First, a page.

LVP over 1970's ceramic tile

Discussion in 'Vinyl Flooring Q&A' started by liquidskin, Oct 16, 2017.

  1. liquidskin

    liquidskin Member

    Hi all,

    My Fall DIY project is fixing up our Family Room and the floors is a major part of that.

    I picked the brain of a contractor who was remodeling our main bathroom last year and he said that I could probably put LVP over the ceramic that's in the family room. What's the criteria for being able to do this?

    The existing tile is in good shape and overall feels very sturdy, just looks dated. The YouTube vidoes I've watched of removing tile/thinset looks brutal and being a first timer, 175+ sq ft. might not be a good introduction to that skill. I'm planning on using top quality LVP and I want to be sure this job is done right and last a long time. I have a feeling the "right way" is to remove the existing ceramic, but I was wondering if leveling the existing tile may be close 2nd.

    Thank you for your help
    Ryan
     
  2. Mike Antonetti

    Mike Antonetti I Support TFP Senior Member

    Good question, if it’s well intact, the tile can be used as the height a normal hardwood would be if it joins up to other higher profile floors. Thing is there shouldn’t be lippage, but relatively flat. Well cleaned can be skimmed over and bonded to with adhesive for plank.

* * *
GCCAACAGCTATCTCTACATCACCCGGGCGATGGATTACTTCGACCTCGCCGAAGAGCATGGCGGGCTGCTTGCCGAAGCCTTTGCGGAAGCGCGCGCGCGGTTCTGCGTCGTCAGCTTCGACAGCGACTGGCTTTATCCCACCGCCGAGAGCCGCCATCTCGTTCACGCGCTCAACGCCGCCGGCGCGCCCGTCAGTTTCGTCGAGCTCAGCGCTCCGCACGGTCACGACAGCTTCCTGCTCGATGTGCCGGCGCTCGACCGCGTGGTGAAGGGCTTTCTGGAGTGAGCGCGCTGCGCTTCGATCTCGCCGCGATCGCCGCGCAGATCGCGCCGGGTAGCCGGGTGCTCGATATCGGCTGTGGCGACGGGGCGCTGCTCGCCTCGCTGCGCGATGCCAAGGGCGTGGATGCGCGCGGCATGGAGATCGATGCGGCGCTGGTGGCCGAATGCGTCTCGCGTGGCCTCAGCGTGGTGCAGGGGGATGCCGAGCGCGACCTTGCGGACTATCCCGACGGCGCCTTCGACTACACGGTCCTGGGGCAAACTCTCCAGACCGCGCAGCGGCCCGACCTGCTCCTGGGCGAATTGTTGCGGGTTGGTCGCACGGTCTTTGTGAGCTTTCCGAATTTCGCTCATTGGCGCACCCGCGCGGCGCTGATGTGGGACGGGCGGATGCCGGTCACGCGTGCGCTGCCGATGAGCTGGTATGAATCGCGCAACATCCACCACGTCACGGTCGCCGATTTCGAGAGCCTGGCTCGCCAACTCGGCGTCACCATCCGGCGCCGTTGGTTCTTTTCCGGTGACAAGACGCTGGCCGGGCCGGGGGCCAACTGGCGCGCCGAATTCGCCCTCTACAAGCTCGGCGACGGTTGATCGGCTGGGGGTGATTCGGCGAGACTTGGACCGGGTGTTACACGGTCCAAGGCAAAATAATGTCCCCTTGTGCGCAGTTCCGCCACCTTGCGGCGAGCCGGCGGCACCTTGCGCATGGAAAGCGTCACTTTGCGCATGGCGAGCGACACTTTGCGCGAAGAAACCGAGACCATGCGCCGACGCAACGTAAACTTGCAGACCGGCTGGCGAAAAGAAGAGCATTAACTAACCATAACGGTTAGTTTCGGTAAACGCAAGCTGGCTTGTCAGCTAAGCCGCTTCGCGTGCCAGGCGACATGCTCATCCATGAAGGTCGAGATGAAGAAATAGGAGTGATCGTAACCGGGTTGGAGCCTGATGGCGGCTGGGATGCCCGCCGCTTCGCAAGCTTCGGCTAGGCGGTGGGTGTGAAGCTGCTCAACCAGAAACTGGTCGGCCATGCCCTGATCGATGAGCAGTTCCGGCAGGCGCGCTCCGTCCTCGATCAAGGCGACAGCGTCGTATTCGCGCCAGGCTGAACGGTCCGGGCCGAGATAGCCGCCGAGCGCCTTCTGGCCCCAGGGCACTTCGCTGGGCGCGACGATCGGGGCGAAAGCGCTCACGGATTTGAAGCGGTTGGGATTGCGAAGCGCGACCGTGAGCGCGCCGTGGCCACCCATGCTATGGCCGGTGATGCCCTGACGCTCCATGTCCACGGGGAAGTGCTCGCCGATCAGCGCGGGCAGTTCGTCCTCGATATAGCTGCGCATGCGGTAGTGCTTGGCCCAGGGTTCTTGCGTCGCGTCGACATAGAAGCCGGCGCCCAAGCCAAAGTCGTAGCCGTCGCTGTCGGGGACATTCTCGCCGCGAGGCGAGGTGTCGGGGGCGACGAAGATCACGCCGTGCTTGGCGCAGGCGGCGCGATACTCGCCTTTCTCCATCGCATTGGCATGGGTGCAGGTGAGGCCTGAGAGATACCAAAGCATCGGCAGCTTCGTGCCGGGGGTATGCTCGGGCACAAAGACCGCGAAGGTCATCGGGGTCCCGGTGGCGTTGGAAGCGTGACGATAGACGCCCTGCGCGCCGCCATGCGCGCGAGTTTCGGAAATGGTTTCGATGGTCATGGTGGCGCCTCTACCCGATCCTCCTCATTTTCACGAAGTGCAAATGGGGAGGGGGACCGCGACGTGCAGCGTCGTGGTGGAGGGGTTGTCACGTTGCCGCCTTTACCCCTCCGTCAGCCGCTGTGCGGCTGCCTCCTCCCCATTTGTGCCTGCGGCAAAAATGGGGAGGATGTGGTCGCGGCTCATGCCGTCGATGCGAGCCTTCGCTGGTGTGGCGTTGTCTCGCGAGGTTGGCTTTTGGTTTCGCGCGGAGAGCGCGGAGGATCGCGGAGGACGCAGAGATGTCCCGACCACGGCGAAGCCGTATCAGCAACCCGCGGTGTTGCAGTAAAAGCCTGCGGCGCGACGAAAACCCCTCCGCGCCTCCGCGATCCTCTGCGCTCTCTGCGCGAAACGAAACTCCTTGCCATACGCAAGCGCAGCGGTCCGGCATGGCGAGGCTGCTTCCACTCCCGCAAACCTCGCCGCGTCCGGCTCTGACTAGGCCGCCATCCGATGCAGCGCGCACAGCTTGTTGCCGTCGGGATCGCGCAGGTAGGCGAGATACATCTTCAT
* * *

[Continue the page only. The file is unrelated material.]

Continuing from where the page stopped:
A removal we did few months ago I advised removal in main area of tile, but master bath was separate to go over it with the lux vinyl tile, homeowner and flooring retailer agreed.
     
  3. Incognito

    Incognito No more Mr. Nice Guy! I Support TFP Senior Member

    It's HAMMER TIME!

    The bestest way to determine if the existing tile is "down like iron" as my old boss like to put it is to tap around the entire area with a hammer. You can hear whether it's solid or hollow in a very obvious way. If you have an out of the way closet i would really smack it to ensure what's what. But generally the only reason not to demo the existing is if it's "down like iron" and removing the tile and thin set down to bare concrete is oustide the..............realm of fesibility/logic/your budget.

    In MY house I'm taking the tile and thin set out down to bare concrete. It's quite brutal to the tenth power if the tile installers were real pros. Sad to say the odds are well in your favor of a horrible scab installation that pops loose with a minimal amount of elbow grease.

    DUST?

    Oh yeah, that's a big F'n problem. Like wall to wall ceiling to floor-------worse than you can even imagine, and that's regardless of whether you're lucky and it pops loose or it's "down like iron".